making molds
I use Room Temperature Vulcanizing (RTV) rubber for my molds. I get it from Micro-Mark. It’s easy to get and use.
There is a great feature on ModelGeek.com that shows detailed instructions on making molds. You can read more here Mold Making and Resin Casting
I use basically the same techniques as Steve does in the feature.

Making the molds is an important step. A poor mold will yield bad parts. One key to making a good mold is to have a thick one. I would recommend at least .5” all the way around the master if possible. If you look carefully at my mold I am on the boarder and I had to be very careful. I actually poured about 8 barrels and only got 2 good ones. It’s a learning process.

In addition to the thickness of the mold I learned that you should make the air escape route as large as possible. I made mine out of some wire scraps and then I carved it a bit larger with a hobby knife. The excess resin flows into this larger area easier and even though you are wasting a bit more resin, the excess is worth a good pour.

A few pointers I will add include make the pour hole as large as possible. This allows the resin to pour in easily and smoothly. If you pour too fast the resin momentarily fills the hole and pushes air down into your mold. This is not good. The air creates hollow pockets in your part which will ruin the part or at best leave you with holes to fill with putty.

TIP:Vaseline is the other key ingredient to a good easy two part mold. RTV material will adhere to itself so you need a barrier between your first pour (bottom half) and your second pour (top half). I used a QTip lightly dipped in the Vaseline then rubbed over the cured 1st half.

TIP: Another tip I found helped is to save the exterior container if possible. I use old “blister packs” or styrene boxes from toys and kits as my mold container. There are other things you can use; building block custom made boxes, kitchen foil containers. All are fine; it boils down to personal preference. If you can save the container, use it when you pour resin. The extra strength and rigidity it offers ensures a better end piece. Another area to be aware of after your mold is made is when you prepare the mold for pouring. The method I used is to put the mold back in the original container, then gently warp it with electrical tape (electrical tape is not affected by the resin and is easily removed). Be careful not to compress the mold at all, this could result in odd shaped or oblong pieces.

TIP: When I pour I usually get a long thin implement like a chop stick, coffee stir stick, or toothpick. I insert one end as deep into the mold as possible and pour the resin down the implement slowly so the resin flows down the stick and easily into the bottom of the mold. This helps distribute the resin and avoid air bubbles.

Pouring the resin pieces was very straight forward. I have already mentioned the major points above. With the pieces removed from the molds I was left with simple cleanup. Sanding down a bit of over-pour on the carriage pieces was easy. The barrel was a bit tricky simply because it is round and you have to be careful to retain the shape without sanding in any flat spots.

At this point I did some basic assembly to give me a final size and shape.
  • 8_1_DSCN1344
  • 8_2_molds
  • 8_3_pour_resin
  • 8_4_pour_toothpick

About the Author

About Scott Lodder (slodder)

I modeled when I was a teenager. College, family and work stopped me for a while. Then I picked it back up after about 12 years off. My main focus is dioramas. I like the complete artistic method of story telling. Dioramas involve so many aspects of modeling and I enjoy getting involved in the ...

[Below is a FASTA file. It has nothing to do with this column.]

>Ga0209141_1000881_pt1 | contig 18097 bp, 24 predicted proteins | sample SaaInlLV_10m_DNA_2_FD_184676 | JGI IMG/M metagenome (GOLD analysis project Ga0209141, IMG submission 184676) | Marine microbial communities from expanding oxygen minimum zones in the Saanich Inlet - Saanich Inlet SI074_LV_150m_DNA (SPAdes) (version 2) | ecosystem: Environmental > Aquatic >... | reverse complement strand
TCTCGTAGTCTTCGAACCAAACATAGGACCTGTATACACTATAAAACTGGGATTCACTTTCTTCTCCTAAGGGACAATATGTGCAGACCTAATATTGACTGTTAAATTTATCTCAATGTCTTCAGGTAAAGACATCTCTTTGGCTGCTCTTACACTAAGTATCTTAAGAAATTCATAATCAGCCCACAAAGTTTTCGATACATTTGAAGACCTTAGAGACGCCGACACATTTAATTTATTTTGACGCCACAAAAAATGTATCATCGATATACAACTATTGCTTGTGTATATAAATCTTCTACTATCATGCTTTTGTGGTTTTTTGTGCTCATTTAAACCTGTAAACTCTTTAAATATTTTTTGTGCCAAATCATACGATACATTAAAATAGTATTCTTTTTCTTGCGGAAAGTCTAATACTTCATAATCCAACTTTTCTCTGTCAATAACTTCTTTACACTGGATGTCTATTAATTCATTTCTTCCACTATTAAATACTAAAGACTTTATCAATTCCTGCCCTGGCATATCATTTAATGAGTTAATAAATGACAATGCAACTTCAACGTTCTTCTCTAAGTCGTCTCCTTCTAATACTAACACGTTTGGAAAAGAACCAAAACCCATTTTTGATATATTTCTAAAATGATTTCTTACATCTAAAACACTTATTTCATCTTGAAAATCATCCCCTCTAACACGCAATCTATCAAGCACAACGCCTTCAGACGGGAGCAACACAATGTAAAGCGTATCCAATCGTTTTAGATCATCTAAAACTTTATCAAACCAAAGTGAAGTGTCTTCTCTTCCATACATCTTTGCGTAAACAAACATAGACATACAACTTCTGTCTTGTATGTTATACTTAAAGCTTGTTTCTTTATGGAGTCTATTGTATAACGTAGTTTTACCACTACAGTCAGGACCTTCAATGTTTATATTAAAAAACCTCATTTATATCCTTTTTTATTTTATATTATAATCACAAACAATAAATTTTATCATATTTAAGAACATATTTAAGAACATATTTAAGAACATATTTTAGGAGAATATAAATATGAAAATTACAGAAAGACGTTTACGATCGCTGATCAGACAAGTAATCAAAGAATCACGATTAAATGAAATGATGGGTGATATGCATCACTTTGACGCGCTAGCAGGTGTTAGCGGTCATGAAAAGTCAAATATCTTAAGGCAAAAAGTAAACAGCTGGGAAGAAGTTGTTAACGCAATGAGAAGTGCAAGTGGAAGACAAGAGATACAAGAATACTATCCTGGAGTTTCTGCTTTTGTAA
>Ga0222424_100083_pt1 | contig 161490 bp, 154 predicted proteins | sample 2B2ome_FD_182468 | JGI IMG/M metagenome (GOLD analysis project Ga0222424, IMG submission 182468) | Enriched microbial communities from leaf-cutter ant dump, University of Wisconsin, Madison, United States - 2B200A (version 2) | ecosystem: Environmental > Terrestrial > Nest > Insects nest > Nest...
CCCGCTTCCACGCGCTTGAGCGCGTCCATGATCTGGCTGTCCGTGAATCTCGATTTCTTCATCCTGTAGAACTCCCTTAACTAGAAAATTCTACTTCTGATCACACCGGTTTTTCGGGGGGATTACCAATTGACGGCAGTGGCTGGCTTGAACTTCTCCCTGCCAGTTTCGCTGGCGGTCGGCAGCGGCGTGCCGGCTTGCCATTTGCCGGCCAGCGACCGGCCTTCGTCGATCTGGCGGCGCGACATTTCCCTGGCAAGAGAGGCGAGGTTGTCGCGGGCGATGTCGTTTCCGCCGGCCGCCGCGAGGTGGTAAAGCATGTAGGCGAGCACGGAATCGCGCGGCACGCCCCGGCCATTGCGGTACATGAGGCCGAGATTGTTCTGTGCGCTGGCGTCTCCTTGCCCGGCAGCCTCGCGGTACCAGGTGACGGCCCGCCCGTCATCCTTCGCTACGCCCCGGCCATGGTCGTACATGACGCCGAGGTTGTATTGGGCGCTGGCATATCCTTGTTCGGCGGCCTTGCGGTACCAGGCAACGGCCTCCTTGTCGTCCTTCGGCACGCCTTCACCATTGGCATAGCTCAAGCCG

Excellent article Scott.
OCT 07, 2006 - 08:09 PM
GREAT article Scott!! And great subject/model too! well, 14 pages is a lot for my english skills and i will have to start all over again but you prove that dioramas is the king of modelism genres because here you can really DARE, you are only limited by your imagination!
OCT 07, 2006 - 08:21 PM
Arrrrr!!! Nice work matey! It's got a great sense of action/motion. Excellent job documenting the build too! Cheers, Jim PS: About those links... try putting them back in. I need to see them in action to figure out why they are failing.
OCT 07, 2006 - 11:55 PM
Thanks for the complements It was a blast to build and I hope some people can learn a tip or trick. PS - the links are on page 14
OCT 08, 2006 - 12:46 AM
Hi scott, As somebody who has an interest in the subject of the time of the Pirates and often enjoy playing a variety of games, I have really enjoyed both the review and the pictures that accompany the text. I have often looked at the Pirates series by Verlinden and may well look again with an intention to buy as I feel a little inspired by the work that you have done. Many thanks, and this is my first visit to Model Geek, so I may now visit again. John
OCT 08, 2006 - 02:13 AM
Great article Scott, well written ,easy to follow with and great photography. I always wanted to do something with water and waves and I had read many others on how to achieve such, but your has a bit more since to it. You put in a ton of time and effort into this article feature, you deserve a round of applause. Joe
OCT 08, 2006 - 09:28 AM
Thanks Joe - the encouragement makes the work worth it Hopefully you jump in and try some water - just ask any questions, I'd be happy to help. John - pirates are Great, a bit of color, a bit of 'fantasy', total creativity, and you keep a bit of military base too. Hope to see you around MG more often - it's a fun place
OCT 08, 2006 - 04:12 PM
Great article and well executed dio. It's well worth reading and learning a few new tricks and also getting a reminder of a lot of features already showed on Modelgeek. Well done Scott Cheers Claude
OCT 08, 2006 - 06:03 PM